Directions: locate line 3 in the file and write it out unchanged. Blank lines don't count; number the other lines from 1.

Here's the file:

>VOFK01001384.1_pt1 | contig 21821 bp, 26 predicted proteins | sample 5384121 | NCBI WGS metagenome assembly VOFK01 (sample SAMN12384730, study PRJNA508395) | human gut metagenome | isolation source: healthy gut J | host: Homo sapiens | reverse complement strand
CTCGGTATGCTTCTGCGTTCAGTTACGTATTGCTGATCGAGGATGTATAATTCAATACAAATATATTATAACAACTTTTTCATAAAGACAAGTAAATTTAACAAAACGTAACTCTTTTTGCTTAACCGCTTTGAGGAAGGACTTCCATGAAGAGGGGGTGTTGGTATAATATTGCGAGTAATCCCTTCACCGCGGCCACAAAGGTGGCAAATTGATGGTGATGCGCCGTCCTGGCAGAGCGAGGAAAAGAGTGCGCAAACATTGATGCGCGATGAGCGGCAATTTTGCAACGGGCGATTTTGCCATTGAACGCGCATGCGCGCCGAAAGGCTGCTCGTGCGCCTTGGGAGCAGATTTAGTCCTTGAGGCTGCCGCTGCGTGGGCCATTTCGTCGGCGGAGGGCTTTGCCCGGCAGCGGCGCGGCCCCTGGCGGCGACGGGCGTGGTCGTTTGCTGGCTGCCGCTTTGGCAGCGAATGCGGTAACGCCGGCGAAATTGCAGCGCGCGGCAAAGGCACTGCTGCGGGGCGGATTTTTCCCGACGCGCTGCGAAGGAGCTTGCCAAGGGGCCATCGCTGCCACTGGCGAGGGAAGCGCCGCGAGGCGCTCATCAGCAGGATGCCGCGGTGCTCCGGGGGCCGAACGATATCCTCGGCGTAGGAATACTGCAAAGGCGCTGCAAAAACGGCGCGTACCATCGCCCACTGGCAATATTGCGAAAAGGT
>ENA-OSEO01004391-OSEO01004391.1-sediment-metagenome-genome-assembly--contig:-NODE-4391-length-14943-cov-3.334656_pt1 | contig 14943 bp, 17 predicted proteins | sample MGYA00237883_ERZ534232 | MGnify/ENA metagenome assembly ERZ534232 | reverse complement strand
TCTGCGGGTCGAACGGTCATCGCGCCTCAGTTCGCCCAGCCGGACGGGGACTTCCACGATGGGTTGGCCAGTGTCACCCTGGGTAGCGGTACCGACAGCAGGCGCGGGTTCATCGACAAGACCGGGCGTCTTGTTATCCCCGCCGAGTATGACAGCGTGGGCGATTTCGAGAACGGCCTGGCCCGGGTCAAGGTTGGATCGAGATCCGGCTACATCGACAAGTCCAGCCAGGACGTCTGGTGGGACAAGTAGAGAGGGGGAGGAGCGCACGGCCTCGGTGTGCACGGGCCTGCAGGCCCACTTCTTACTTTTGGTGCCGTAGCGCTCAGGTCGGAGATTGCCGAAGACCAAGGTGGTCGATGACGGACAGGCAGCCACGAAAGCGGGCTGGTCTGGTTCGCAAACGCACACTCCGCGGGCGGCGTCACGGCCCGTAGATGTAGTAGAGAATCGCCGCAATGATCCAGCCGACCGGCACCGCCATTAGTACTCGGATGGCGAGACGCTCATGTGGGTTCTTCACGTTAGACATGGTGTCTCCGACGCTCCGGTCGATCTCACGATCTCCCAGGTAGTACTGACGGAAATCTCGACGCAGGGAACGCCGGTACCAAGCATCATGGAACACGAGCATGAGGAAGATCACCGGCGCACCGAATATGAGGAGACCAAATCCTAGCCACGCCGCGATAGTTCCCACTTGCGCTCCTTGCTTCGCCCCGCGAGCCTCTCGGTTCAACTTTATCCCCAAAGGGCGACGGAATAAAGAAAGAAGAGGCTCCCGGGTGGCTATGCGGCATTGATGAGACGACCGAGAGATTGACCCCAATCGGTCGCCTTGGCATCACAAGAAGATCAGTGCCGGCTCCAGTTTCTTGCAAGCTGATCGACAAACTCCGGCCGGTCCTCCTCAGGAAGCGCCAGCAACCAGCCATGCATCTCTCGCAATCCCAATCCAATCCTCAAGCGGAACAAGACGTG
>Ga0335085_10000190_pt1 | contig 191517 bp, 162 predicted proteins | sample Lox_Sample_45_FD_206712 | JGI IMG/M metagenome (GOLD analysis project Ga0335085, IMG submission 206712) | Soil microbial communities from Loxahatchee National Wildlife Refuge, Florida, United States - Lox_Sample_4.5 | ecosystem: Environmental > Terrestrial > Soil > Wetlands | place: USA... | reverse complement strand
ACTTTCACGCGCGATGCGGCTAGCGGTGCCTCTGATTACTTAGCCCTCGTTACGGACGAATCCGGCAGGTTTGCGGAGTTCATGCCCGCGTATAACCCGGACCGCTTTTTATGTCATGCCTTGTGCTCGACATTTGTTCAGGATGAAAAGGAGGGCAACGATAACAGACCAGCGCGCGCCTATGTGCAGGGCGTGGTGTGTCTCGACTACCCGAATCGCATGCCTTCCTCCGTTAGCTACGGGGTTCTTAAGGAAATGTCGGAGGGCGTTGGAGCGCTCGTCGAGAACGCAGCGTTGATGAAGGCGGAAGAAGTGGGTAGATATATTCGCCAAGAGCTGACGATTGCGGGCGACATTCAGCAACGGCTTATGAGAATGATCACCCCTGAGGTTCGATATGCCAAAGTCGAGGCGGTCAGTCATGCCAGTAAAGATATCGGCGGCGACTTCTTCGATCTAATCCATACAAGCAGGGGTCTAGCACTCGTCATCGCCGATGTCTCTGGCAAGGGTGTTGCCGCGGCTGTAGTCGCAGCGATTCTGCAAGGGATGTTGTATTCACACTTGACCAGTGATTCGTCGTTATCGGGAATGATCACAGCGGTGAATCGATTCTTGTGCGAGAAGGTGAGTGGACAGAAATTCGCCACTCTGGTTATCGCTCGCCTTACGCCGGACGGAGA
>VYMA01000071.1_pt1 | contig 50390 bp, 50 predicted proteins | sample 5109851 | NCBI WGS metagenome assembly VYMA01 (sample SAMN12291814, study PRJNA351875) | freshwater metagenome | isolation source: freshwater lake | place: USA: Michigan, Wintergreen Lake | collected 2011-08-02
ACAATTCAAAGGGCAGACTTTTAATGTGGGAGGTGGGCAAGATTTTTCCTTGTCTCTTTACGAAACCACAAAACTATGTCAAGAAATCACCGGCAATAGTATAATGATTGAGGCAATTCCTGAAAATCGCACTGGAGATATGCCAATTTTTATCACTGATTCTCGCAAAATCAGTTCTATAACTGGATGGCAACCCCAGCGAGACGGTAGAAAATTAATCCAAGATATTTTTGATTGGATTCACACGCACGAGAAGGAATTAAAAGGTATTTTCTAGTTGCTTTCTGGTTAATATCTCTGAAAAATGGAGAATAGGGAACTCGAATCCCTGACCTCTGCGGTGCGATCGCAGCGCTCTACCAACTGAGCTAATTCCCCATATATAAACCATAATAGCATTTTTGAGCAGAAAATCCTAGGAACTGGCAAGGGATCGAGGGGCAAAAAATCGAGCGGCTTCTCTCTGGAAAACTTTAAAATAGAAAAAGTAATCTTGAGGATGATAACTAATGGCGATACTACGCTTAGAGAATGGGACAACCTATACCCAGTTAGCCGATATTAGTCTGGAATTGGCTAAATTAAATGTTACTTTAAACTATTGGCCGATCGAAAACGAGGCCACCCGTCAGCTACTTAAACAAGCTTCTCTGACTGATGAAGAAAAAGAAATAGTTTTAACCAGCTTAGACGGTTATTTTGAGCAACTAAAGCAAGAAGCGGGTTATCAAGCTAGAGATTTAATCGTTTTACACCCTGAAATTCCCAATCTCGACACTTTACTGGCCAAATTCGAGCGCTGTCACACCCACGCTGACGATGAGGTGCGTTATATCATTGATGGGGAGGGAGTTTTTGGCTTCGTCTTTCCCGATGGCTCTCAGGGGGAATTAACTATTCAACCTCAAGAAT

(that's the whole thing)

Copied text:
>ENA-OSEO01004391-OSEO01004391.1-sediment-metagenome-genome-assembly--contig:-NODE-4391-length-14943-cov-3.334656_pt1 | contig 14943 bp, 17 predicted proteins | sample MGYA00237883_ERZ534232 | MGnify/ENA metagenome assembly ERZ534232 | reverse complement strand